Photo taken by Erin Ross
Perhaps I was listening for it, but I did not have to listen long. A person I do not know came up to me and said, “Dude, there are actual titties down there.” He gestured over his shoulder around the large hill of Gold Medal Park. I was on my way to work.
I don’t even remember what I said in response—maybe nothing—but internally I had plenty to say. Something along the lines of “Get out of here, you creep,” was among these thoughts.
He chose to inform me about the exposure of bare breasts in this public place because of a long, complicated series of social expectations that includes masculine folks “bro-ing up” with other masculine folks. Since I am male-presenting, he assumed I’d be just the person to talk to. I look like a man, so that must mean I like women, which must mean that gawking at women is in my arsenal of Sunday evening activities. No matter what thought process he went through precisely, the assumptions made about me were evident.
What this person did not know was that I have titties, too.
I have “titties” because I was born with a genetic predisposition to produce more estrogen than testosterone. This sounds clinical, but it really just means I’m a transgender man. I appear male to most people externally, but when you remove my shirt, you will not find a very chiseled upper body you’d associate with men (all lack of exercise jokes aside). I have nice shoulders, I guess. But I definitely have curves and I have some fat behind my nipples, and they appear breast-like.
But when people think of women and men (almost always, but especially in the topless protest context), they are thinking of cisgender women and men. And many are probably thinking of white people. They are seldom thinking of men and women of color, genderqueer people or transgender people, let alone trans women and men of color.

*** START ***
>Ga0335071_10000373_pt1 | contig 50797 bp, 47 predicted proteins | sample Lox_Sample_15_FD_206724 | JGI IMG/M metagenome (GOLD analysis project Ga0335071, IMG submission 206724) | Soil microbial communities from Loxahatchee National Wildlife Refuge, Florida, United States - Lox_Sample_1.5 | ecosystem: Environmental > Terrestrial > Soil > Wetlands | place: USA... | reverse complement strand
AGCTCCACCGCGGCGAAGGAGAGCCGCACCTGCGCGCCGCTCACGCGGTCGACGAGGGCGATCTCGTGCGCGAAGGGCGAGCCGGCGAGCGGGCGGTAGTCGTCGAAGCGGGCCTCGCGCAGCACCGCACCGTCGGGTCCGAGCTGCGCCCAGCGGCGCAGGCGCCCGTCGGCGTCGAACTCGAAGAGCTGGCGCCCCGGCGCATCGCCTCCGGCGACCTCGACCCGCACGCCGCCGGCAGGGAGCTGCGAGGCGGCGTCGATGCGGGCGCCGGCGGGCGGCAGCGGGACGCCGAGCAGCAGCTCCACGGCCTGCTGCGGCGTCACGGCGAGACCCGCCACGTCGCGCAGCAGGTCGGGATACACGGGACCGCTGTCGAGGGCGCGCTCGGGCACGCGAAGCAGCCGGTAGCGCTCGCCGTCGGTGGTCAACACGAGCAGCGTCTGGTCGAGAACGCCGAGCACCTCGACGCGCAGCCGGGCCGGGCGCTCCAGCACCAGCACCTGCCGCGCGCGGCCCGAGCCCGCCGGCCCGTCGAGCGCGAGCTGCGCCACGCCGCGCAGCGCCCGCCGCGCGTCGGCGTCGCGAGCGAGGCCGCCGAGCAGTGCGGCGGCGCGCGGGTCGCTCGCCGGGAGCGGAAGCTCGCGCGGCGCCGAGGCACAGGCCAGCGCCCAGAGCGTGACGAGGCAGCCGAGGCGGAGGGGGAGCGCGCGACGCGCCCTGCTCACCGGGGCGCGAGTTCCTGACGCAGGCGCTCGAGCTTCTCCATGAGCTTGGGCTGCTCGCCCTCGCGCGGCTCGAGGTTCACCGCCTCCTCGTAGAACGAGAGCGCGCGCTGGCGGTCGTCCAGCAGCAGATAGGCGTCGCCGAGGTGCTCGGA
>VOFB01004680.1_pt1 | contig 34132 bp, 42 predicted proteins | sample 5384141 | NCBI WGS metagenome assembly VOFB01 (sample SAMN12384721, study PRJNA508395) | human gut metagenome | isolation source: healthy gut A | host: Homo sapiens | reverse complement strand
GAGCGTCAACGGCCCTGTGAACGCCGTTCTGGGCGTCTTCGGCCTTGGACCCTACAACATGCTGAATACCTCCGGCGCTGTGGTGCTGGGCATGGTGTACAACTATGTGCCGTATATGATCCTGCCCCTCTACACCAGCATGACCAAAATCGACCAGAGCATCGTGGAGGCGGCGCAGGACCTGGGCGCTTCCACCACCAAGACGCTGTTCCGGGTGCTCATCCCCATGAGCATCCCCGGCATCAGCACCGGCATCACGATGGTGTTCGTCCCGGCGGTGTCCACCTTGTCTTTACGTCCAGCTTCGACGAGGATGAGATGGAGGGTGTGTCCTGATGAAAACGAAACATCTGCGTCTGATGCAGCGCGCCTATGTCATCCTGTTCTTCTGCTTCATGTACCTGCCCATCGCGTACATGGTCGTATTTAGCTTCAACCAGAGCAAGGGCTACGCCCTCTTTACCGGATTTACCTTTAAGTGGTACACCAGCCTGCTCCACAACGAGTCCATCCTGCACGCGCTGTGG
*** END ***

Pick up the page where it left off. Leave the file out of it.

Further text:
What most people envision with (topless) feminist protests like the one in August is cisgender women in some sort of celebratory “Girls Gone Wild” scenario, but in the great outdoors on a lovely summer evening. I’m not saying anything new here, but an event like this one is an invitation for women to free themselves and make a statement about what it is to be a woman in this country, where pectoral muscles are harmless and breasts are heavily and outrageously sexualized. (Cisgender) men have a place in a protest like this as allies (the men were instructed on social media to wear bikinis or similar garments to hide their nipples), but I think it is safe the say that most men present at an event like this one are exposing their social training in being misogynist jerks.
What this man at the park also doesn’t know is that, as a feminist and ally to women around me, I had ideas of attending this protest topless, but I did not for a whole host of reasons. Legally I am registered as a man, but I could not go out into public shirtless without tarnishing the first impressions I tend to receive from strangers that I’m a man.
Taking these realities for myself into consideration, it is encouraging that the title for the Go Topless feminist protest Facebook event named trans people as people the organizers were hoping would participate.